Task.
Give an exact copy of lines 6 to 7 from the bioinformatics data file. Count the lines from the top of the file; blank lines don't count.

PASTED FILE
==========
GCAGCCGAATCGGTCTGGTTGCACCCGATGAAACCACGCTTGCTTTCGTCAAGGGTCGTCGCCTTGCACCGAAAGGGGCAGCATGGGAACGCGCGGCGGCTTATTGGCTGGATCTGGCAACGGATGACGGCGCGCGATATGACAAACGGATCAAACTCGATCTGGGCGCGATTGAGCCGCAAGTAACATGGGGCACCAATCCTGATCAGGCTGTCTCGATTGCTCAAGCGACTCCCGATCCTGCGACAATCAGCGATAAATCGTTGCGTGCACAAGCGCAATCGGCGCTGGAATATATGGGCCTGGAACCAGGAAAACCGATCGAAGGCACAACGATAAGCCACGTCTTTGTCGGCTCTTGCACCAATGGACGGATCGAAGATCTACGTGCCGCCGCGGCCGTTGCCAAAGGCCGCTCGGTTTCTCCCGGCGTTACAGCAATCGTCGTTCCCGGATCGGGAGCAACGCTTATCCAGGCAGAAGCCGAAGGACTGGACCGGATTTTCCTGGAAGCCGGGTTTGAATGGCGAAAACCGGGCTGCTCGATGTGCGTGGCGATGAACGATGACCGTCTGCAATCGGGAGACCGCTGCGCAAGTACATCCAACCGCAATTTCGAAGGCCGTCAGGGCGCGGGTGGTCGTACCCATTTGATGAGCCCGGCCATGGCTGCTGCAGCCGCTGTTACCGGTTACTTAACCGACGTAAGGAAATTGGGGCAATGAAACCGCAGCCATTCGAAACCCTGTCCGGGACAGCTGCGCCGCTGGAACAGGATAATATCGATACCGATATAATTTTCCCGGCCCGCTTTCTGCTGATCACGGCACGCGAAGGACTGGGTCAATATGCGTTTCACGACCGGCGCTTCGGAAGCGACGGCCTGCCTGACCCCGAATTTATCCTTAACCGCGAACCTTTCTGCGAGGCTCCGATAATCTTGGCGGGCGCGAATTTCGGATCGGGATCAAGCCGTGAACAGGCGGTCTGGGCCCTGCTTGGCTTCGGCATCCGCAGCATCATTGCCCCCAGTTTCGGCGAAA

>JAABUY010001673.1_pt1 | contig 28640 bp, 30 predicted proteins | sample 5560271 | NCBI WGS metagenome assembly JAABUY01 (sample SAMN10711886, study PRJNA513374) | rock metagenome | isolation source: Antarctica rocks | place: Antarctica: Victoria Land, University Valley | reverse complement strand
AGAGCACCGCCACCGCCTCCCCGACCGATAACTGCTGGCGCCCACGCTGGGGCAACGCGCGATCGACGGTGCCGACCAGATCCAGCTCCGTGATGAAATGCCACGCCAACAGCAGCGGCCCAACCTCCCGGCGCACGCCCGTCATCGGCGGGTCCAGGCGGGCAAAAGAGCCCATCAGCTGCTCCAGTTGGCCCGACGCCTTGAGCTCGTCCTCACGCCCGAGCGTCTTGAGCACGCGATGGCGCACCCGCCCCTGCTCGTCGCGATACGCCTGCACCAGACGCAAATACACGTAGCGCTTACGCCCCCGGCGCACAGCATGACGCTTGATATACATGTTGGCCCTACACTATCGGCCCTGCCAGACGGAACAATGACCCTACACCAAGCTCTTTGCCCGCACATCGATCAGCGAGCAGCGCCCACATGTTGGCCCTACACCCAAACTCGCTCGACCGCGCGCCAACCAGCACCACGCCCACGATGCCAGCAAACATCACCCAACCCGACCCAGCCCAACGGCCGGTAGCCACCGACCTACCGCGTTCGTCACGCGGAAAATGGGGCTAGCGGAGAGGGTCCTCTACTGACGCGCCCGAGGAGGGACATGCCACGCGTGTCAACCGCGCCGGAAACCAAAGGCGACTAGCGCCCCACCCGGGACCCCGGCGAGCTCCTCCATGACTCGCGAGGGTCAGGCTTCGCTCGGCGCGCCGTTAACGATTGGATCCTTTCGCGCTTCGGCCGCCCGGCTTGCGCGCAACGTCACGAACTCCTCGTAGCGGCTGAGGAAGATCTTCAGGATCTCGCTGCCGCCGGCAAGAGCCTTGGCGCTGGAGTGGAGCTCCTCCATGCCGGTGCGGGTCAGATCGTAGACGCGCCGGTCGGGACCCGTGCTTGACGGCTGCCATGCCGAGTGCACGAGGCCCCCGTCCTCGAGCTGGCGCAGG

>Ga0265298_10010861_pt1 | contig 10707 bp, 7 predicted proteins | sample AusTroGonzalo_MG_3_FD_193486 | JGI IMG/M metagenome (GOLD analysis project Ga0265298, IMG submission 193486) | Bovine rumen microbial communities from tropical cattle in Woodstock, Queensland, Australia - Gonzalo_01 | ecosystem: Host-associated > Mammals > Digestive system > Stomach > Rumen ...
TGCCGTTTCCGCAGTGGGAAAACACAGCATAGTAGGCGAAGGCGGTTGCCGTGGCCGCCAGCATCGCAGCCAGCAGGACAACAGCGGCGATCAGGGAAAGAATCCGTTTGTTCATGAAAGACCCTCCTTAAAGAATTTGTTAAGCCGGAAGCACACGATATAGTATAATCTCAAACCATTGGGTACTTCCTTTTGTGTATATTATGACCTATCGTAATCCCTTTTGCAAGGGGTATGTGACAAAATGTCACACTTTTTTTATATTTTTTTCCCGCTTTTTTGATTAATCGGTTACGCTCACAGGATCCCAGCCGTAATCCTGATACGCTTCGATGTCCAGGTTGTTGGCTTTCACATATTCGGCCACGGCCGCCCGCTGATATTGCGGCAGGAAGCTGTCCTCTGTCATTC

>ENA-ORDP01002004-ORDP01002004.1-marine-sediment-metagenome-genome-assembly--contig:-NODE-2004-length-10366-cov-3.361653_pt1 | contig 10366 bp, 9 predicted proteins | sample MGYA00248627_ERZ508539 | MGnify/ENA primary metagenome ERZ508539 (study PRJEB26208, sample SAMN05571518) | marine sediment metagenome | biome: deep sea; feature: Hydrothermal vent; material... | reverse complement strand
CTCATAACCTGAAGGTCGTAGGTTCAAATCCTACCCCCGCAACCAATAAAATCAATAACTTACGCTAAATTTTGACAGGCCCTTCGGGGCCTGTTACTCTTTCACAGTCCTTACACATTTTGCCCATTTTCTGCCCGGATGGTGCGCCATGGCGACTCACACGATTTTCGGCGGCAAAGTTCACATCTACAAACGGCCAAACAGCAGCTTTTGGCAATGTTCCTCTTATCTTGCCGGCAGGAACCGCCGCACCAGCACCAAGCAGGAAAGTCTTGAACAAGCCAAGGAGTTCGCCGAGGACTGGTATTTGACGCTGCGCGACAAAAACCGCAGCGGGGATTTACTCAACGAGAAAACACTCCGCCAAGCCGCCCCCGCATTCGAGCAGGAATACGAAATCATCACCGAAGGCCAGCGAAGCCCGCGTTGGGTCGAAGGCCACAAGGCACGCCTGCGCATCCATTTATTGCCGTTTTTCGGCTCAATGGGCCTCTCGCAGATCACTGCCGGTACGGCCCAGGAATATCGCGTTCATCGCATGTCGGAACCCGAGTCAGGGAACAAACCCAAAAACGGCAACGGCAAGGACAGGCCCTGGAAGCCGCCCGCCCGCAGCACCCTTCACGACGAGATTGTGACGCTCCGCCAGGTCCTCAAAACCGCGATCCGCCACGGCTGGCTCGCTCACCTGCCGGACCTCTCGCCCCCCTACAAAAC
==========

>ENA-ORDP01002004-ORDP01002004.1-marine-sediment-metagenome-genome-assembly--contig:-NODE-2004-length-10366-cov-3.361653_pt1 | contig 10366 bp, 9 predicted proteins | sample MGYA00248627_ERZ508539 | MGnify/ENA primary metagenome ERZ508539 (study PRJEB26208, sample SAMN05571518) | marine sediment metagenome | biome: deep sea; feature: Hydrothermal vent; material... | reverse complement strand
CTCATAACCTGAAGGTCGTAGGTTCAAATCCTACCCCCGCAACCAATAAAATCAATAACTTACGCTAAATTTTGACAGGCCCTTCGGGGCCTGTTACTCTTTCACAGTCCTTACACATTTTGCCCATTTTCTGCCCGGATGGTGCGCCATGGCGACTCACACGATTTTCGGCGGCAAAGTTCACATCTACAAACGGCCAAACAGCAGCTTTTGGCAATGTTCCTCTTATCTTGCCGGCAGGAACCGCCGCACCAGCACCAAGCAGGAAAGTCTTGAACAAGCCAAGGAGTTCGCCGAGGACTGGTATTTGACGCTGCGCGACAAAAACCGCAGCGGGGATTTACTCAACGAGAAAACACTCCGCCAAGCCGCCCCCGCATTCGAGCAGGAATACGAAATCATCACCGAAGGCCAGCGAAGCCCGCGTTGGGTCGAAGGCCACAAGGCACGCCTGCGCATCCATTTATTGCCGTTTTTCGGCTCAATGGGCCTCTCGCAGATCACTGCCGGTACGGCCCAGGAATATCGCGTTCATCGCATGTCGGAACCCGAGTCAGGGAACAAACCCAAAAACGGCAACGGCAAGGACAGGCCCTGGAAGCCGCCCGCCCGCAGCACCCTTCACGACGAGATTGTGACGCTCCGCCAGGTCCTCAAAACCGCGATCCGCCACGGCTGGCTCGCTCACCTGCCGGACCTCTCGCCCCCCTACAAAAC